“We are home at last. Don’t stop, don’t wait. What can you do? Help!” Those words, proclaimed by famous actors and other participants of public life, could be heard from TV sets in the time of the Tadeusz Mazowiecki government. This phrase served as the motto for the 8th edition of the annual Warsaw Under Construction festival organized by the Museum of Modern Art in Warsaw and the Museum of Warsaw with guest curators from Architecture Institute from Cracow.
ICE Kraków Congress Centre is a modern, world-class venue dedicated to culture – music, opera, ballet, theatre – and congresses. Designed at the highest standards of acoustics and mechanics. Besides the three main halls with 1915, 600, and 300 seats, the shell holds a multifunctional conference space of 550m2. ICE Kraków stands in the most prestigious location in Poland: opposite Wawel Castle, a location that influenced main design decisions. Hiding a multi-story foyer open to a panorama of Kraków, the Vistula embankment façade is spectacularly transparent. The outer shell combines glass, ceramics, and aluminium, with colours ceramic tiles reflecting those of the interior: red of the Auditorium Hall, graphite of Theatre Hall, white of the foyer, and the silvery aluminum used for the roof.
The presented sales premises of Przystanek Piekarnia bakery build upon the idea created for the entire chain in 2013 by Maciej Kurkowski, founder of Five Cell design group.
Each of the interiors is equipped with a unique system of modules made of stained birch plywood. Depending on such parameters as location, size and height of rooms, these modules may be used to create a suspended ceiling, display racks or serve both functions at once.
The construction of a new flagship development, Varso by international real estate developer HB Reavis, comprising three buildings including an office tower designed by Foster + Partners, has commenced with completion scheduled for 2020. It presents a unique new hotspot for businesses, residents and tourists in the heart of Warsaw city centre.
Varso Tower, at 53 stories (310 metres) will be the tallest building in Poland offering generous, flexible modern office spaces. It will also feature an observation deck, which at 230 metres will make it one of the highest in Europe. From here building users, locals and tourists alike will be able to enjoy unique and spectacular views of Warsaw’s skyline and the metropolitan area. There will be also be a restaurant on levels 46 and 47 for visitors. A wide range of facilities and services including shops, restaurants and cafés will occupy the buildings’ ground levels. In addition, vibrant covered internal streets will be open to all throughout the year.
The house was built in the seventies of the XX century in Koziegłowy (Poland) as a typical representation of the so called “modernistic cube”. The main characteristic of this kind of buildings was the almost square basis and 2 floors (one being high ground floor with basement underneath). The owners wanted to remodel the building with the emphasis on raw materials, natural light and harmony between the inside and the outside of the house. The aim was to create more functional space yet with less storage room.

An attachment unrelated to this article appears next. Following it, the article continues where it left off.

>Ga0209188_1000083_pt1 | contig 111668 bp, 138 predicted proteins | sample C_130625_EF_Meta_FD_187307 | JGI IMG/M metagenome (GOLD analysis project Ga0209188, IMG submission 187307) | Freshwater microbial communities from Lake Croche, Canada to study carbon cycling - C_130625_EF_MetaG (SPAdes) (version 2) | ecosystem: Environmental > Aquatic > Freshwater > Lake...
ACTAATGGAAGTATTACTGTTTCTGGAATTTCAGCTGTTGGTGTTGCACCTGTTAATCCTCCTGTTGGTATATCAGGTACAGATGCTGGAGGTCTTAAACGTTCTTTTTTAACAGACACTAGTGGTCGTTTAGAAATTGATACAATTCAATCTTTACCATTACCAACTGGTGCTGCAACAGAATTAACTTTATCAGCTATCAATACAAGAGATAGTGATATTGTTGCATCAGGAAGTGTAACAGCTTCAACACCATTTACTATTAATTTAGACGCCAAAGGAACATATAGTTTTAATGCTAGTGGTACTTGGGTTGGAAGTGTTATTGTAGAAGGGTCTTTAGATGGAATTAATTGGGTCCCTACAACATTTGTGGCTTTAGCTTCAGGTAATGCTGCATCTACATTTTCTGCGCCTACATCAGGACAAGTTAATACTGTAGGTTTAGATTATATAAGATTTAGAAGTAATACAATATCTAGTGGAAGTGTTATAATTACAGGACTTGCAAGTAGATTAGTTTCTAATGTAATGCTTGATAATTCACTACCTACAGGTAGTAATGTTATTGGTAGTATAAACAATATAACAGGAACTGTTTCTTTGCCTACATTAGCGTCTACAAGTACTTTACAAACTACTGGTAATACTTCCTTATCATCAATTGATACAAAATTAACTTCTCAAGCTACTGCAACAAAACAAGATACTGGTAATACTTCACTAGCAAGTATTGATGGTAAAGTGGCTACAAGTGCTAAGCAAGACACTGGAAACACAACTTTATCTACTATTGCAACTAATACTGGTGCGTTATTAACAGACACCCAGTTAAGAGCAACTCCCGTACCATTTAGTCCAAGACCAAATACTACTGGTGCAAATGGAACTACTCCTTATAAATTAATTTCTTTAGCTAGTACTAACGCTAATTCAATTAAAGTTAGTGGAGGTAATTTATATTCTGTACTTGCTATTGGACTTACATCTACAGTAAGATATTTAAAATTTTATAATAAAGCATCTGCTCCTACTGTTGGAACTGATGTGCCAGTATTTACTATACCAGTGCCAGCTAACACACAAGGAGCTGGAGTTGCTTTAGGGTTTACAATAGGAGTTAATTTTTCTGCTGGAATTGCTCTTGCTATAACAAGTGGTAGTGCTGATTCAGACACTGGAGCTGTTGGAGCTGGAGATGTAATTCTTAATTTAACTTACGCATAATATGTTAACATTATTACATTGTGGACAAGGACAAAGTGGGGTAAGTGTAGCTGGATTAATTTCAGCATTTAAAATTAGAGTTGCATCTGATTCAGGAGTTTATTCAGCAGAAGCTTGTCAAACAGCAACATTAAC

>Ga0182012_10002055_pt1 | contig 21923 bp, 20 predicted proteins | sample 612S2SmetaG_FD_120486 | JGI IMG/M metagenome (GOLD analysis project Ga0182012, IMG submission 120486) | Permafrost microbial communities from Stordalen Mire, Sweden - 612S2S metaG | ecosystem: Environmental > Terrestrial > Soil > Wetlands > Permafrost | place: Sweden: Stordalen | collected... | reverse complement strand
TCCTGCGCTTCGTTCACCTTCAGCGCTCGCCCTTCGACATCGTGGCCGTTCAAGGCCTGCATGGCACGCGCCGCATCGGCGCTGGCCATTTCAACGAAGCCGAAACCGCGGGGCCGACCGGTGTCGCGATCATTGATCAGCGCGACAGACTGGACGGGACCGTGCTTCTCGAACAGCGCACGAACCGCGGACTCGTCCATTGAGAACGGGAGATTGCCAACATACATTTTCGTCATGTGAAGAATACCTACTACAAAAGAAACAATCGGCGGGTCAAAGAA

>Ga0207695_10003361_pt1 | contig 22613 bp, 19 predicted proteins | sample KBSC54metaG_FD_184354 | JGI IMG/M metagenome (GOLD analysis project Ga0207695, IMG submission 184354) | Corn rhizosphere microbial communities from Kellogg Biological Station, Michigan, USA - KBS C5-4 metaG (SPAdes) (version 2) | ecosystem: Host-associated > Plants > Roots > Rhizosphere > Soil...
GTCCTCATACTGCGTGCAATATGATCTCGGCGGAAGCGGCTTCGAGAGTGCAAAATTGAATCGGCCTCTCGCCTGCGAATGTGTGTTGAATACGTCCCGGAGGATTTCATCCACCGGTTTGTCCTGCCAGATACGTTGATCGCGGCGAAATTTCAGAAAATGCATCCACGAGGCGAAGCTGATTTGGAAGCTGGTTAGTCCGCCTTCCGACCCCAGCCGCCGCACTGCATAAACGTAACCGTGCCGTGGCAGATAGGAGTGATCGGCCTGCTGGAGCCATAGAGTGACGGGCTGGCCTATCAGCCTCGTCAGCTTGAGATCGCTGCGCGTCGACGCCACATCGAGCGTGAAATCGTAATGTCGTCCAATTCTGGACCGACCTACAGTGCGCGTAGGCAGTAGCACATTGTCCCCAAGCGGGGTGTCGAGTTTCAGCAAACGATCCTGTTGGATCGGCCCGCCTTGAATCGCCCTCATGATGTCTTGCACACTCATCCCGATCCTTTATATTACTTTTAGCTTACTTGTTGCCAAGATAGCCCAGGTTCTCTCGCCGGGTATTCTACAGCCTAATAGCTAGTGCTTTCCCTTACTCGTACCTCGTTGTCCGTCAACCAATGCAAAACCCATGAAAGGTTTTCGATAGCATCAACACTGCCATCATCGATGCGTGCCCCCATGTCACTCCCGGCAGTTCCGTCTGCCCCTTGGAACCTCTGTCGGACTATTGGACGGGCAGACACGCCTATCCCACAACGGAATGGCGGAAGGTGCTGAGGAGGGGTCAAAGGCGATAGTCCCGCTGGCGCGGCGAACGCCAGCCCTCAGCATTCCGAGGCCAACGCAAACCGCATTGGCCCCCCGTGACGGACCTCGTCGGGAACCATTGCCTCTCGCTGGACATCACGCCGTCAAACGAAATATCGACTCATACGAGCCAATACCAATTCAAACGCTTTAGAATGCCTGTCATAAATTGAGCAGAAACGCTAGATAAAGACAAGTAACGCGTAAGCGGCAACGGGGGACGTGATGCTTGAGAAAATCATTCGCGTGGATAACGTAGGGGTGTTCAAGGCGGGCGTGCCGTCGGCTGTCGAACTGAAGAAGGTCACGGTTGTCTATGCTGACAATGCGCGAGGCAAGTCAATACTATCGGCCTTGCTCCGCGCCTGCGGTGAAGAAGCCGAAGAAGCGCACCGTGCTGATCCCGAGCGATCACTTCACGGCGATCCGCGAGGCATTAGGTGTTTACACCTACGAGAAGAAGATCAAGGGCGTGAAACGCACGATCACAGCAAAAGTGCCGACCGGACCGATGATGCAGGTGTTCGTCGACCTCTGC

Gottesman-Szmelcman Architecture, the award-winning architectural firm based in Israel and France founded by architects Asaf Gottesman and Ami Szmelcman, unveiled last month their latest project: OVO Wroclaw, a mixed-use, grandiose “blob-like” architectural structure combining residential, commercial, hospitality and retail spaces in the heart of Poland’s fourth largest city, Wroclaw.
The highest value of the plot is a wonderful view stretching out. The idea was for the house to become its framework that crops it. The most appropriate building turned out to be a fully open on mountain landscape one-storey building, which gives the same view to all of the interiors.
The project of revitalization of a villa, built in the 19th century. The concept involves adapting the existing facility to the office function, building a new pavilion acting as the customer service and redesigning the park surrounding the villa. Currently the first stage of the project is completed, involving a comprehensive modernization of the historical villa.
Arthur Neumann’s villa built in 1926 at Rybnicka 27 in Gliwice is the object of a revitalization project.
Timber elevation and roof (boards and shingle) are perfectly common to a local Polish nearmountain building tradition, which is exacly where the house is built. These natural materials will change during the time, they’ll “live” together with the seasons and wheather. Because of it with every passing month and year the building will blend more and more into the landscape.
The building was designed on a large and picturesque plot in the suburb of Warsaw. It is surrounded by a pine wood and a couple of summer houses sprinkled in close vicinity and further. The natural shape of the terrain is an uphill slope towards the south and the north, forming a small hill, flattened on the top. It was the aim of the architects to connect the new building to the natural context of the plot with a calm, harmonious design. Since the programme was extensive, a decision was taken to split the house up into a couple of smaller buildings, thus avoiding a massive form that would dominate over the plot.